The Nationals are at odds with health experts over the regulation of vapes, arguing retailers should be allowed to sell the nicotine version.

“We’ve got an epidemic out there,” the party’s federal leader David Littleproud told ABC TV on Tuesday.

“These things are on every street corner.”

Mr Littleproud believes vapes need to be treated the same as cigarettes, to curb black market sales and limit youth access.

“We have got to get ahead of this because children are the ones that are the victims of this,” he said.

Under Australian laws, it is illegal to buy, possess or use nicotine for vaping without a doctor’s prescription. Only pharmacies can sell e-cigarettes or e-liquids that contain nicotine.

The Nationals want the laws changed to allow retailers to dispense nicotine vaping products but limit sales to people 18 and over.

Such a measure would reduce under-age access and tighten the supply chain, Mr Littleproud said.

But health experts argue the lack of strong law enforcement against vapes is threatening Australia’s hard-won tobacco control successes.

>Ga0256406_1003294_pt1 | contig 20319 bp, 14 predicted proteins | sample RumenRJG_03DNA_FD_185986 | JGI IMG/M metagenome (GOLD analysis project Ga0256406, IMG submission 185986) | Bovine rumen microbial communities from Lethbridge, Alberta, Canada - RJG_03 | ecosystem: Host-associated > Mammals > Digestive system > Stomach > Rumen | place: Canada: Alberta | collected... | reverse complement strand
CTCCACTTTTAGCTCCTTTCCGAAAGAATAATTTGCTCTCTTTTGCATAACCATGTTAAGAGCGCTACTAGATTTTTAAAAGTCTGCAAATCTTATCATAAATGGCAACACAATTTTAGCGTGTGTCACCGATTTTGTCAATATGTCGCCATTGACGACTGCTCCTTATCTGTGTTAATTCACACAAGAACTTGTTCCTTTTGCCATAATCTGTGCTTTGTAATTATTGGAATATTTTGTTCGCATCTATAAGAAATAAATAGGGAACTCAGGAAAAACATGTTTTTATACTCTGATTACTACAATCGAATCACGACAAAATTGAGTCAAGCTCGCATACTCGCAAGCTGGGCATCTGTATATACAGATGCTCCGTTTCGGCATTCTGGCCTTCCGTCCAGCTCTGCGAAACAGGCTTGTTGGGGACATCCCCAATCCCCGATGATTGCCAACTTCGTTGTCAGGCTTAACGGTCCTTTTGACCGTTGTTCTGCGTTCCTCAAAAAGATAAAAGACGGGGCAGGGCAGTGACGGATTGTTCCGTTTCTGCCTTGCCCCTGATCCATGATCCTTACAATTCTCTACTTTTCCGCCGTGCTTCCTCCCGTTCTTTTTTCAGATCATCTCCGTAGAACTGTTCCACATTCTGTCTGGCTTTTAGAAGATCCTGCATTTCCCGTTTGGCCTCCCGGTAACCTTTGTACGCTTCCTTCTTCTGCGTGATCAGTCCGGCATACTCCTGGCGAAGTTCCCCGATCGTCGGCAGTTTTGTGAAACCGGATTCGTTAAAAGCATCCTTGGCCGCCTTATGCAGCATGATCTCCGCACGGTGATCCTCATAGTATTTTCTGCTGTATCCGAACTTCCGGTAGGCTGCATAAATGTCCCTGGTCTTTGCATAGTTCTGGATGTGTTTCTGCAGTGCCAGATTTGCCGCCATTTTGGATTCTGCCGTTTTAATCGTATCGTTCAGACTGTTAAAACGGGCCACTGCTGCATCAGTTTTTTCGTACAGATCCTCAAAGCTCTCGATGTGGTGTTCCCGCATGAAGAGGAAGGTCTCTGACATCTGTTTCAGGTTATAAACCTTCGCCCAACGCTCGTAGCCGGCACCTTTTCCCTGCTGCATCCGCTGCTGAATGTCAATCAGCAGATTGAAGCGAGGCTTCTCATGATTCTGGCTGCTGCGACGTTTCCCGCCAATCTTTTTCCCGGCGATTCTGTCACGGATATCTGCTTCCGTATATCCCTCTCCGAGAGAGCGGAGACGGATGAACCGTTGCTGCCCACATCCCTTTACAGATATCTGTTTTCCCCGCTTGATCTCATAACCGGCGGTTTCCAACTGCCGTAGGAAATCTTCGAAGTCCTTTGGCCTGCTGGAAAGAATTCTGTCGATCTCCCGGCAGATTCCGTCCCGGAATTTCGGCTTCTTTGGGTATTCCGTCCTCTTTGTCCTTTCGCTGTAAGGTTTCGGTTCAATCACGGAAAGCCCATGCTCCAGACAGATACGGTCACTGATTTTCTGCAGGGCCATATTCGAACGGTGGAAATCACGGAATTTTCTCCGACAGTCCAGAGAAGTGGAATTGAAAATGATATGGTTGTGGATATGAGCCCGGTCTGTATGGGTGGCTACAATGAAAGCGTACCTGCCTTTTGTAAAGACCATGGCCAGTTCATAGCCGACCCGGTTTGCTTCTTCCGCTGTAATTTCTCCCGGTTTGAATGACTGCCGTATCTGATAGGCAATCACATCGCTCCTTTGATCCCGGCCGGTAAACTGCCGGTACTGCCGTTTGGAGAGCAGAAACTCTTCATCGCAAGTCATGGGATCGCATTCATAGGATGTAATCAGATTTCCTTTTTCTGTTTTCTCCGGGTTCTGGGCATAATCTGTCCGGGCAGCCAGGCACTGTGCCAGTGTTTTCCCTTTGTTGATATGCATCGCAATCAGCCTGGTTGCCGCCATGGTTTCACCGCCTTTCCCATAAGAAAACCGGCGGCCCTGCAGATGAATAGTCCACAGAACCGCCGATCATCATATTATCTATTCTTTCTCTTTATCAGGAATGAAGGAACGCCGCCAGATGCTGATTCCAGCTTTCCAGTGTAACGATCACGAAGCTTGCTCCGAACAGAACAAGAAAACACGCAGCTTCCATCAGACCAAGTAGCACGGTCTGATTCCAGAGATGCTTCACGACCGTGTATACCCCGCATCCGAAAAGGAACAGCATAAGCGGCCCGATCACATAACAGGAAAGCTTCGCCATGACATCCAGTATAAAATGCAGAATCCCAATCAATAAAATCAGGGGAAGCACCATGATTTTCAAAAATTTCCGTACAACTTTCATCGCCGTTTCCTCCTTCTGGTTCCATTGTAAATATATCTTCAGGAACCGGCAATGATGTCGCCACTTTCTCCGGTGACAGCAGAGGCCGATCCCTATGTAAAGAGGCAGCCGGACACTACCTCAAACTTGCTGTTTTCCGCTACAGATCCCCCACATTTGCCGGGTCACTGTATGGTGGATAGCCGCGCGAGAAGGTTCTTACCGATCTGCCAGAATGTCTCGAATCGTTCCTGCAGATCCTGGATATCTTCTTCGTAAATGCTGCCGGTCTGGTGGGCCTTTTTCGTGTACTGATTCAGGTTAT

The Australian Medical Association is calling for further limits on access to vapes and a reduction in their nicotine levels.

New research by the Australian National University is being used to back a call for a government crackdown on access to e-cigarettes.

More than 240 chemicals were found in toxicological analyses of non-nicotine e-cigarettes, according to the report.

At least 38 of those chemicals were listed poisons and another 27 were associated with adverse health outcomes.

Users of nicotine e-cigarettes could also be poisoned by the nicotine itself, the study said.

Nicotine poisoning can cause seizures and respiratory depression, which can result in death, according to Cancer Council Victoria.

“The jury is in. It’s time for stronger, strictly enforced regulations so we can avoid another public health crisis like tobacco,” AMA president Steve Robson said on Tuesday.

The report also found that most use of e-cigarettes is not for smoking cessation, since most smokers who vape continue to smoke, and most use in young people isn’t about quitting smoking.

More than one-third of e-cigarette users in Australia are under 25, with 11 per cent of the population 14 and over reporting e-cigarette use in 2019.

“Vaping products are a gateway to smoking for young people,” Professor Robson said.

“We know many products marketed as not containing nicotine have been found to contain nicotine.”

At least 32 countries have banned the sale of nicotine e-cigarettes, 79 allow them to be sold while fully or partially regulating them and the remaining 84 do not regulate them at all.

The ANU study is published in the Medical Journal of Australia.